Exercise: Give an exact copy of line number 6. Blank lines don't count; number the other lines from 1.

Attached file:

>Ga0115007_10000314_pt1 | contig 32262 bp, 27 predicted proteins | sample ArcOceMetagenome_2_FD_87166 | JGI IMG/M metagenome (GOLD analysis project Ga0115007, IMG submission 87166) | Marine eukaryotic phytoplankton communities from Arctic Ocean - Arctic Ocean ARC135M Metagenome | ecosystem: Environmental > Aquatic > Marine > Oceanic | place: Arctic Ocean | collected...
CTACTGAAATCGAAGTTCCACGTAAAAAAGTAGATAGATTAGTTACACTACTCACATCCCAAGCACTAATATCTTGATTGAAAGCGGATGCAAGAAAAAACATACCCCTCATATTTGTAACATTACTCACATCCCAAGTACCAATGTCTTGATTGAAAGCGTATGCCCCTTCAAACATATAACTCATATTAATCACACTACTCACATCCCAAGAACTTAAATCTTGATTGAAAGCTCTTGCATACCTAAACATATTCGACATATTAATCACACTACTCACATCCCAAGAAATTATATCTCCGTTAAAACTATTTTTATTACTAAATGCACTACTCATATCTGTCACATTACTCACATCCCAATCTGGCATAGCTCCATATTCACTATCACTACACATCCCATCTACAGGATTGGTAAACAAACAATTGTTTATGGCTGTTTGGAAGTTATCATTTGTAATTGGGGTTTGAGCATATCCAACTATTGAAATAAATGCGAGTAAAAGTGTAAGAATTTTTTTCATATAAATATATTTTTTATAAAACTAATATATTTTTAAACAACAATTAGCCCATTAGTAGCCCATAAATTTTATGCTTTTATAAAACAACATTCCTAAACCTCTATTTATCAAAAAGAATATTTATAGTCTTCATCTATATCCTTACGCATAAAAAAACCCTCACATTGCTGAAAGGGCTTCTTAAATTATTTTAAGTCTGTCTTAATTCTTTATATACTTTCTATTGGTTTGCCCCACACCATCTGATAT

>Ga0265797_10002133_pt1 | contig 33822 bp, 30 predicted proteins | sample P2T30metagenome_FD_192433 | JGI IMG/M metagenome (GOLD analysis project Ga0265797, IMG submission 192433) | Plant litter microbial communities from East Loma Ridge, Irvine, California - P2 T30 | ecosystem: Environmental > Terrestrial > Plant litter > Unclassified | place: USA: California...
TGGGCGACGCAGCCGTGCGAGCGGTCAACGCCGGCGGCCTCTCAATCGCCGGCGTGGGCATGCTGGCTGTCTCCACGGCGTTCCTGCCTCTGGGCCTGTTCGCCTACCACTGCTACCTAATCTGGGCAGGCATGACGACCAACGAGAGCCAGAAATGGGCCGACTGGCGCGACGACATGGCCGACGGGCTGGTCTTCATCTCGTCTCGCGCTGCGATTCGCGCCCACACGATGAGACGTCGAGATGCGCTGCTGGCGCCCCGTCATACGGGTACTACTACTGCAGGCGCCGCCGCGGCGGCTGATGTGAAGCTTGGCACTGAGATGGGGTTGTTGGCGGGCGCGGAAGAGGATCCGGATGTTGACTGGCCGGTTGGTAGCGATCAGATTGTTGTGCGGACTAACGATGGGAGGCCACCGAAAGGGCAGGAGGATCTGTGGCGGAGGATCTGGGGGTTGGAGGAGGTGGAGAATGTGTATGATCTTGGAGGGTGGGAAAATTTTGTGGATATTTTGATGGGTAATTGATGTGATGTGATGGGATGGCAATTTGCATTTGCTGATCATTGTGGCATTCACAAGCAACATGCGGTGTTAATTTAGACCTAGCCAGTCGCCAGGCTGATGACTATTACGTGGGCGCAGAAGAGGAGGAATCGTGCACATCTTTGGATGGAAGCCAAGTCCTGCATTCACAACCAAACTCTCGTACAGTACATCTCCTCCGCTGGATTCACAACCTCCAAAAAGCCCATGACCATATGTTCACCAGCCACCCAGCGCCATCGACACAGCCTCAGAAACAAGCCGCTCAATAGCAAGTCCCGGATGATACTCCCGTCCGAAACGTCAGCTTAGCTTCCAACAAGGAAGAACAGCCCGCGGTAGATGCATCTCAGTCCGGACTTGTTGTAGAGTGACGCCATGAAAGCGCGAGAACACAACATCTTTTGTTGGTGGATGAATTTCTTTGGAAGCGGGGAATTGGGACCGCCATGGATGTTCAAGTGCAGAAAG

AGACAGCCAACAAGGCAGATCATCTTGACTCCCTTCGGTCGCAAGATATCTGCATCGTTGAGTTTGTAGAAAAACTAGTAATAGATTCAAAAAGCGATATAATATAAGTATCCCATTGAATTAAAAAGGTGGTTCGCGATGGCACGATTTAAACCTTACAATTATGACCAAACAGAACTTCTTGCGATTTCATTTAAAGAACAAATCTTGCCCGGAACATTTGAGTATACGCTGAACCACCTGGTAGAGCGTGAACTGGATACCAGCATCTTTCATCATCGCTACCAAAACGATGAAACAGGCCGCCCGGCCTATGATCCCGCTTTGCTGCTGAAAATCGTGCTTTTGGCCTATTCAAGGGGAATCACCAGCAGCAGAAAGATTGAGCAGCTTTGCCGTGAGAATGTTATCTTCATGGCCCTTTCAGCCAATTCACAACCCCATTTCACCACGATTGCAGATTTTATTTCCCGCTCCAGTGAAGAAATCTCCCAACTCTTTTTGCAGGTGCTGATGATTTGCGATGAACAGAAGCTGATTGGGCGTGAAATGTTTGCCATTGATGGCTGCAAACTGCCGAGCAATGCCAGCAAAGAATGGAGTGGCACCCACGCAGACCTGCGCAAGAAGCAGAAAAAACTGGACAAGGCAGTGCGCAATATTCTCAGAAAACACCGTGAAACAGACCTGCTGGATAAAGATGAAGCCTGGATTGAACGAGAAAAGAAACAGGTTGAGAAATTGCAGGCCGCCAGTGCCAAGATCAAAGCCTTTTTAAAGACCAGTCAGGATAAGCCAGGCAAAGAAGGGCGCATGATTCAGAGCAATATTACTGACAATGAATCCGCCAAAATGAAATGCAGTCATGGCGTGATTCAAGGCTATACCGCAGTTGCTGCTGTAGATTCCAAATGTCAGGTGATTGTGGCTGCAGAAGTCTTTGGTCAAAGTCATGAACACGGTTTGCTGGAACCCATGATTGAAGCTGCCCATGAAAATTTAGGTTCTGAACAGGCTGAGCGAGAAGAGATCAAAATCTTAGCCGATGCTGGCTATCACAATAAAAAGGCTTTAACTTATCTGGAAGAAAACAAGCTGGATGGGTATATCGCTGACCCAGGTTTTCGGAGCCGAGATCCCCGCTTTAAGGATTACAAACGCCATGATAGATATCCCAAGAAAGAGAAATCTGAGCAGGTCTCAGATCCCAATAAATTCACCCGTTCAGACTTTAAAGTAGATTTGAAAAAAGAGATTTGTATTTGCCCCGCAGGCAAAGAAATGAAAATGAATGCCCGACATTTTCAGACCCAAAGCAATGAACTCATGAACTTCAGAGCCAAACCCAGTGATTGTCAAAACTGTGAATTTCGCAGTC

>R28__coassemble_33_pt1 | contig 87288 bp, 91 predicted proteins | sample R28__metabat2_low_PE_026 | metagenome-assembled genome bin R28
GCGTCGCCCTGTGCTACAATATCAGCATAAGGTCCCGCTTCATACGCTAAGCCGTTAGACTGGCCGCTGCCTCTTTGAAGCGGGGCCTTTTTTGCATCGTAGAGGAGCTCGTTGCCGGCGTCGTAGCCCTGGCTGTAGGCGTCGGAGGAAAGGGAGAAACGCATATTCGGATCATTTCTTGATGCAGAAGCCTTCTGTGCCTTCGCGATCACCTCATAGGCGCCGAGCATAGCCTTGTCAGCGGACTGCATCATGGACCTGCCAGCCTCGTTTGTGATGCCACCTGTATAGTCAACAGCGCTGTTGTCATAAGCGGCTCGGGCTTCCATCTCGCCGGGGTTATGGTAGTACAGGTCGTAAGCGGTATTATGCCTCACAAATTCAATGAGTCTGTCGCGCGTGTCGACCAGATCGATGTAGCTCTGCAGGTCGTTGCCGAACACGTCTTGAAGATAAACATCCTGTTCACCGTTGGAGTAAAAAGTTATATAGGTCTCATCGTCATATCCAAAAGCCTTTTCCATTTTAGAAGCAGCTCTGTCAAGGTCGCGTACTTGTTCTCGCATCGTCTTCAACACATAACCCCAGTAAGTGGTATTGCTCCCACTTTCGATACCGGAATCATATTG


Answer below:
>R28__coassemble_33_pt1 | contig 87288 bp, 91 predicted proteins | sample R28__metabat2_low_PE_026 | metagenome-assembled genome bin R28